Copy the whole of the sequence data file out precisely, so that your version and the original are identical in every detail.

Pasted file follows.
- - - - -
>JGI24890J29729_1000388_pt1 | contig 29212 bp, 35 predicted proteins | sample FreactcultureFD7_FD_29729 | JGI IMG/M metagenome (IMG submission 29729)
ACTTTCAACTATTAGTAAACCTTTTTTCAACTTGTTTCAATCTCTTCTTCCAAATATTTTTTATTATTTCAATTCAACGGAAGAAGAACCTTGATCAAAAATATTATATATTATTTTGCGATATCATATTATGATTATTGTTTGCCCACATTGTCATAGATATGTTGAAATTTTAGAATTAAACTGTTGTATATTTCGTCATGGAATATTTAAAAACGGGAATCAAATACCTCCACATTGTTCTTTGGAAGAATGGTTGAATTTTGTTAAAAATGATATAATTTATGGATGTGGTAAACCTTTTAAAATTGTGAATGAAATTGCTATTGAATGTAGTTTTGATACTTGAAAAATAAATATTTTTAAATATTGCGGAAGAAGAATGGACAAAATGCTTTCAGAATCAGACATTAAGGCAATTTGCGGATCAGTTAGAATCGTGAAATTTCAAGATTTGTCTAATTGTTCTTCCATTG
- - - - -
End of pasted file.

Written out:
>JGI24890J29729_1000388_pt1 | contig 29212 bp, 35 predicted proteins | sample FreactcultureFD7_FD_29729 | JGI IMG/M metagenome (IMG submission 29729)
ACTTTCAACTATTAGTAAACCTTTTTTCAACTTGTTTCAATCTCTTCTTCCAAATATTTTTTATTATTTCAATTCAACGGAAGAAGAACCTTGATCAAAAATATTATATATTATTTTGCGATATCATATTATGATTATTGTTTGCCCACATTGTCATAGATATGTTGAAATTTTAGAATTAAACTGTTGTATATTTCGTCATGGAATATTTAAAAACGGGAATCAAATACCTCCACATTGTTCTTTGGAAGAATGGTTGAATTTTGTTAAAAATGATATAATTTATGGATGTGGTAAACCTTTTAAAATTGTGAATGAAATTGCTATTGAATGTAGTTTTGATACTTGAAAAATAAATATTTTTAAATATTGCGGAAGAAGAATGGACAAAATGCTTTCAGAATCAGACATTAAGGCAATTTGCGGATCAGTTAGAATCGTGAAATTTCAAGATTTGTCTAATTGTTCTTCCATTG